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Old 12-29-2017, 03:01 PM
 
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stabilized apartments are always sold for cents on the dollar ,even the most high end .

depending on the rent roll you can pay very little .

we have two apartments for sale right now , over looking central park in one of nyc's most prestigious buildings for .50 cents on the dollar . investor groups are offering 35 cents and want to steal it .
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Old 12-29-2017, 03:18 PM
 
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Quote:
Originally Posted by sportyandmisty View Post
two thoughts:

Let's say the parent's basis in the house is $100,000.

The irs would call the sale to child for $1 a non-arms-length transaction among family members. The parent's tax return, at a $1 sale price, would not reflect the hypothetical $400,000 of gain in a true arms-length fair market value transaction. Yes, i know about the cap gain exclusion on a primary residence, but you get the idea.

Second, what you describe sounds like a good scenario for a qualified personal residence trust or qprt. See https://www.investopedia.com/terms/q...ence-trust.asp

it is all about minimizing the value of gifts so as not to end up exceeding the lifetime gift tax exclusion (about $5 million)

what too many are ignoring, is that each person with exemptions for spouses, can only be gifted $14,000 in any one year, and all value above $14,000 to any one person is taxed at gift tax rate (increasing to $15,000 after january 1, 2018.

If you want to do a trust as shown below, don't take that information as fact. Go talk to a good cpa and they will work with you to save taxes if possible. It is not as simple as this poster seems to think. An old friend of mine was at one time considered the best tax cpa/attorney in the country. He is so good, he was hired by the grand cayman islands when he wrote their tax haven laws. I have heard chuck speak several times, and have discussed things like this over lunch or dinner multiple times. We met in 1977 at a special conference in the grand cayman islands. Our wives sat together for the 10 day conference and chuck and i sat besides or wives. The equivalent of a prime minister for the grand cayman islands (they are british) sat in front of me, and i got to know him through chuck. This head of the government, gave me his opinion of chuck. We got together at at least one conference per year for several years, and the 4 of us would eat meals together. He taught me a lot.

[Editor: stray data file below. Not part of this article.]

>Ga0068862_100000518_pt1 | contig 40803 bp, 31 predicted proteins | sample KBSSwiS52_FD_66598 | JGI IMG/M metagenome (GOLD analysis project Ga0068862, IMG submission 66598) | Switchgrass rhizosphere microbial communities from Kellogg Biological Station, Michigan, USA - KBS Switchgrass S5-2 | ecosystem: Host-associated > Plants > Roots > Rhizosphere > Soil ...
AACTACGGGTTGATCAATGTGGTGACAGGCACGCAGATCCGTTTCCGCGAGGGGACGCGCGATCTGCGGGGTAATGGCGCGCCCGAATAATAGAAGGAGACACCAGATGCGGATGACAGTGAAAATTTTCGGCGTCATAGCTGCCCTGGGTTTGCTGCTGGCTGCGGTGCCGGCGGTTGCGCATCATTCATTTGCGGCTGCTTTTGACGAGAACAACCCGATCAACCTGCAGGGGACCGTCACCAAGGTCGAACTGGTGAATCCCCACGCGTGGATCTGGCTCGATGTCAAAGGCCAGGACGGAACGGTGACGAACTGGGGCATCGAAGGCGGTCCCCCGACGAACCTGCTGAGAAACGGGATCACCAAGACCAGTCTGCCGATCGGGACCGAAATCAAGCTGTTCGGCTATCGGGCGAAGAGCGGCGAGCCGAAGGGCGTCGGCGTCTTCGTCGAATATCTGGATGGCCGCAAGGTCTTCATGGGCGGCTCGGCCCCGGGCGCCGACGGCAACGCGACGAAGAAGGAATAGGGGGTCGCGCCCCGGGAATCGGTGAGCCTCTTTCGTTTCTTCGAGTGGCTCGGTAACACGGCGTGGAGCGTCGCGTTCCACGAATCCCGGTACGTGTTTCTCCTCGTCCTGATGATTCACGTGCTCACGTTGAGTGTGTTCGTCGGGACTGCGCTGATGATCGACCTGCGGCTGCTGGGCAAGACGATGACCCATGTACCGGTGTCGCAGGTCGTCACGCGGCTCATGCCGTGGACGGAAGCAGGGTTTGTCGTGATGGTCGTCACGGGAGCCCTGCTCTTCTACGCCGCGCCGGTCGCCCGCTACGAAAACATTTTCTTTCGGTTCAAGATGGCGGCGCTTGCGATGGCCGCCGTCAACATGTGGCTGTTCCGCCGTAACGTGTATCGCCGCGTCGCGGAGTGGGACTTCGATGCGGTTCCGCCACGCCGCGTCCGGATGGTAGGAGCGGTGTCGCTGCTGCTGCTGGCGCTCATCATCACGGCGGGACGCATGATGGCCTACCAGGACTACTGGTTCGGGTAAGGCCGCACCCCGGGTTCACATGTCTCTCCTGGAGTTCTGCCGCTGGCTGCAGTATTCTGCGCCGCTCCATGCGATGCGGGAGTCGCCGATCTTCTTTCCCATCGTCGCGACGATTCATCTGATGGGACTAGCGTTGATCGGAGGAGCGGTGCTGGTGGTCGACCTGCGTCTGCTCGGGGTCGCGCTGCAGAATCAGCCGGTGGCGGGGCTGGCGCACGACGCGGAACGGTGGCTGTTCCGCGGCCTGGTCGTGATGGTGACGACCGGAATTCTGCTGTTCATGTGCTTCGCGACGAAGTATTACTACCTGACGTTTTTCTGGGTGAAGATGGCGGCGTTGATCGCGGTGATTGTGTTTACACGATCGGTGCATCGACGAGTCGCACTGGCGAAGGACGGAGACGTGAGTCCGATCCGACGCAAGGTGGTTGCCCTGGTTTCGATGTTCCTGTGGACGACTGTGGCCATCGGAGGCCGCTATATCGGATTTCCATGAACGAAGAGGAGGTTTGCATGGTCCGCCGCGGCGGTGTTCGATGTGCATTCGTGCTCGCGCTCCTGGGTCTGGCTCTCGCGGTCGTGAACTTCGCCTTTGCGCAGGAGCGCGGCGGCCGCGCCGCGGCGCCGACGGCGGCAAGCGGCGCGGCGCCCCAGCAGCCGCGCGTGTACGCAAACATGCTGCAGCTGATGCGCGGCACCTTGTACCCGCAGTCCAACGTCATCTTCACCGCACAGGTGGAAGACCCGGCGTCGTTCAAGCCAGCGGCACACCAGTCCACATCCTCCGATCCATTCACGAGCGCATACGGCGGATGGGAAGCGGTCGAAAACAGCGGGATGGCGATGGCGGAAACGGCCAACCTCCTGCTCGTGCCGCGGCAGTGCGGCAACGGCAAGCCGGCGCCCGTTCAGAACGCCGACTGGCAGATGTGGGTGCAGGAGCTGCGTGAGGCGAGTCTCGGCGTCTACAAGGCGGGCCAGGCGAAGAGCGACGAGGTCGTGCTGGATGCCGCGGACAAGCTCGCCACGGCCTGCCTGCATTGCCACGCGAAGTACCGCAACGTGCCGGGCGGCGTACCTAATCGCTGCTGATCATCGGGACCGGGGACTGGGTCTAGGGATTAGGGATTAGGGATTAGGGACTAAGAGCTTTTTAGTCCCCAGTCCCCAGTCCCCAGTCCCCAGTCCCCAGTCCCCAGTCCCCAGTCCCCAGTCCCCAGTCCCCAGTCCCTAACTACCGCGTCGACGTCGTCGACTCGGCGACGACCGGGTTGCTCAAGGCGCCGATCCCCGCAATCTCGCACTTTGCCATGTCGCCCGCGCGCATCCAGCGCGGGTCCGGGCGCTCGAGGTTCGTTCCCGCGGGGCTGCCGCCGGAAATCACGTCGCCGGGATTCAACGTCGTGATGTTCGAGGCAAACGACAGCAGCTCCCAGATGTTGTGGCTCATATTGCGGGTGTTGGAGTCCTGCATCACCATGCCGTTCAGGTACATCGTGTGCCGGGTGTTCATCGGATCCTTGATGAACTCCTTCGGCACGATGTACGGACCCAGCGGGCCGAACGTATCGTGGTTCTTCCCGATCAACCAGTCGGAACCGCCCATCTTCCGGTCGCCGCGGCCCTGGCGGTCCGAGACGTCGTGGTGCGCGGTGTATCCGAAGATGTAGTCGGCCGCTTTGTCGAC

https://www.investopedia.com/terms/g/gifttax.asp



the basic idea (oversimplified) is the parents give the house to the qualified personal residence trust, but the house is encumbered: The parents retain the right to live in the house for, say, the next 20 years at a nominal rental rate (say, $100/year) when the fair market rental rate is much higher (say, $30,000 per year).

That difference in actual vs market rental rate for the next 20 years "encumbers" the property, thereby reducing the property's fair market value today. So, instead of the house being worth $500,000 today, the encumbrance reduces its value to, say, $300,000.

This gets the house out of the parent's estate only soaking up $300,000 of the gift tax exclusion rather than the fair market value of the house absent the qprt which would be $500,000.
1
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Old 12-29-2017, 03:30 PM
 
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nm
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Old 12-29-2017, 04:39 PM
gg
 
Location: Pittsburgh
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You could deed the home as "right of survivorship", so you child would be on the deed and when you die, it would just go directly to him/her. You don't need to sell it for a buck, but you can. Also, your child wouldn't owe taxes on the home if it is their primary residence, although I am not sure the amount these days that one can sell their home without a tax burden. It is probably around $500K, but I can't remember.
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Old 12-29-2017, 04:52 PM